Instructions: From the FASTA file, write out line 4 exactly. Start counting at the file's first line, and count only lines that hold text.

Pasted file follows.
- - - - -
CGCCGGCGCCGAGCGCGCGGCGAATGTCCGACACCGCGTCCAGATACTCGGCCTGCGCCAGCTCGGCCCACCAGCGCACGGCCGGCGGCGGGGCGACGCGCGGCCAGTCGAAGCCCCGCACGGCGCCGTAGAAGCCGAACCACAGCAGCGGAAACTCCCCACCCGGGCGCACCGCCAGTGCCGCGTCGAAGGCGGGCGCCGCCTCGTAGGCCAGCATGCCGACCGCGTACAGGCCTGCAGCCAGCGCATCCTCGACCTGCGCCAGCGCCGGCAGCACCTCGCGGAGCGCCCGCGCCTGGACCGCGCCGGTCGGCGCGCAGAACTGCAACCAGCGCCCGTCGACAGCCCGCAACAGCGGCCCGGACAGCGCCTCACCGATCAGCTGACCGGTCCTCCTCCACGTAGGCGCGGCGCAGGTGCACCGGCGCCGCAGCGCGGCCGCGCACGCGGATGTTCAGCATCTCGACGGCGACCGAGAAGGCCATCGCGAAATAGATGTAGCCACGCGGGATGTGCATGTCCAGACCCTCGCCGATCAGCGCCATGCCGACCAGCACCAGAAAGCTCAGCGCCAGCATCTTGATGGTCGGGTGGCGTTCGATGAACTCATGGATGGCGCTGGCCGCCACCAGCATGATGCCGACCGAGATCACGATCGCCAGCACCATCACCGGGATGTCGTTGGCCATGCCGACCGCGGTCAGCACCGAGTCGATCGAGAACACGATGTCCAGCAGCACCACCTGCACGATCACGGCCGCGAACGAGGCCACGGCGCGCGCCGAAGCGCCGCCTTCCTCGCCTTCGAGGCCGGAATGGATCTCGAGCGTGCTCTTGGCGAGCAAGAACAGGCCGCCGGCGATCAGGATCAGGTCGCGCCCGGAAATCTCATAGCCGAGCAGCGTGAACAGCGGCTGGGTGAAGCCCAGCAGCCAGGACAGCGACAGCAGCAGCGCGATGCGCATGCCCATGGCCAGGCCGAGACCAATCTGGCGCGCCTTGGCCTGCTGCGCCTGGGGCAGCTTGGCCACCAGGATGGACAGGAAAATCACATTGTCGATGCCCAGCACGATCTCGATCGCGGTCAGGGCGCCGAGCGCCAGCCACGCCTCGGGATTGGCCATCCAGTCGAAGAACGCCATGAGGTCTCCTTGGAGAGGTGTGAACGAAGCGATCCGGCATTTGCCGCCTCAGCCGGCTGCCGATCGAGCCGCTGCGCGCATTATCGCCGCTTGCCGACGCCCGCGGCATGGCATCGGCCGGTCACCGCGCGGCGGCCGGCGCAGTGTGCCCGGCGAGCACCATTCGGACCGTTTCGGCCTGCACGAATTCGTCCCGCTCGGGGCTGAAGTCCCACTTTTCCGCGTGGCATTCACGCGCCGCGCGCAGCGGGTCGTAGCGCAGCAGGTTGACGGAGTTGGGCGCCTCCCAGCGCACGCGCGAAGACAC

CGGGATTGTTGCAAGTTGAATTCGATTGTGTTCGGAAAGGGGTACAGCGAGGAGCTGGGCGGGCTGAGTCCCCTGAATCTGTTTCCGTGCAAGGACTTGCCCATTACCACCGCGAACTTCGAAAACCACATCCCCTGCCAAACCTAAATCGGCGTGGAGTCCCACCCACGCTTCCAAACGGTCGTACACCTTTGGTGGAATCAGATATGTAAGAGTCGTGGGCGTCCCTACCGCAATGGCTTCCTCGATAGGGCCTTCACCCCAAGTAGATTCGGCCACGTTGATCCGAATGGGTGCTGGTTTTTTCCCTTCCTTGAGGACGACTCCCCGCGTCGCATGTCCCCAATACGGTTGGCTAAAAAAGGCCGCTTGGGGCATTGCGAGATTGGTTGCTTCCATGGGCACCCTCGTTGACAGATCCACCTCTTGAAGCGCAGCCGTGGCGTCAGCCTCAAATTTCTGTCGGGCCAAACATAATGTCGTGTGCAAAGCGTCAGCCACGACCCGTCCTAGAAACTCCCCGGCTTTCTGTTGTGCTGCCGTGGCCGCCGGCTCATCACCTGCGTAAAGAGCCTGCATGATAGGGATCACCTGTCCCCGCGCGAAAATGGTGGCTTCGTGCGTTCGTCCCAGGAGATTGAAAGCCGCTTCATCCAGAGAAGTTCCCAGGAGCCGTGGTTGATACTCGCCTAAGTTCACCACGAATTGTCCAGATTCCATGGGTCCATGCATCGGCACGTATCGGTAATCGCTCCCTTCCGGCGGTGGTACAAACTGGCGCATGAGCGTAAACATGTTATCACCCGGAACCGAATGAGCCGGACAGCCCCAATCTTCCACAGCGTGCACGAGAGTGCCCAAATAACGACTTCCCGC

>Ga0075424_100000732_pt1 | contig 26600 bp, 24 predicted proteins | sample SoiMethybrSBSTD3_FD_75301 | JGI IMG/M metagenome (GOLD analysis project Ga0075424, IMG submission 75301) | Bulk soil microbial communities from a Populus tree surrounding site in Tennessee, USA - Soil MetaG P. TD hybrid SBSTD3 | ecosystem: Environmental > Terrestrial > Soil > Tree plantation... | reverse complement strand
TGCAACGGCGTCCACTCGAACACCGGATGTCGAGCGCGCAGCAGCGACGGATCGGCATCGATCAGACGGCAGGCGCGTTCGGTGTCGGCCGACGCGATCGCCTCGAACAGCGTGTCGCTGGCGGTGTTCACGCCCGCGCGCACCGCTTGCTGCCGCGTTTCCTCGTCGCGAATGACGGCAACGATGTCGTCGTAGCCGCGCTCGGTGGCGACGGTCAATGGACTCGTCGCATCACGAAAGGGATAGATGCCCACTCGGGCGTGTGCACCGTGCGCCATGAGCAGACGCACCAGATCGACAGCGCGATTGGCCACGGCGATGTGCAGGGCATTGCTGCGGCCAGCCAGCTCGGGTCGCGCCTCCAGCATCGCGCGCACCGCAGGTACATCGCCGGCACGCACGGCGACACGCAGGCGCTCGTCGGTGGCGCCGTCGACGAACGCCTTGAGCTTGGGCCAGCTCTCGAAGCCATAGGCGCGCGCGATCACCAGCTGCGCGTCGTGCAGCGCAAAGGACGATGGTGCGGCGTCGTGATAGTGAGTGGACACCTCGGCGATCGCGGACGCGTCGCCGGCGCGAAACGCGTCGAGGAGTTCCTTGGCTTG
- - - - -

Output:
TGCAACGGCGTCCACTCGAACACCGGATGTCGAGCGCGCAGCAGCGACGGATCGGCATCGATCAGACGGCAGGCGCGTTCGGTGTCGGCCGACGCGATCGCCTCGAACAGCGTGTCGCTGGCGGTGTTCACGCCCGCGCGCACCGCTTGCTGCCGCGTTTCCTCGTCGCGAATGACGGCAACGATGTCGTCGTAGCCGCGCTCGGTGGCGACGGTCAATGGACTCGTCGCATCACGAAAGGGATAGATGCCCACTCGGGCGTGTGCACCGTGCGCCATGAGCAGACGCACCAGATCGACAGCGCGATTGGCCACGGCGATGTGCAGGGCATTGCTGCGGCCAGCCAGCTCGGGTCGCGCCTCCAGCATCGCGCGCACCGCAGGTACATCGCCGGCACGCACGGCGACACGCAGGCGCTCGTCGGTGGCGCCGTCGACGAACGCCTTGAGCTTGGGCCAGCTCTCGAAGCCATAGGCGCGCGCGATCACCAGCTGCGCGTCGTGCAGCGCAAAGGACGATGGTGCGGCGTCGTGATAGTGAGTGGACACCTCGGCGATCGCGGACGCGTCGCCGGCGCGAAACGCGTCGAGGAGTTCCTTGGCTTG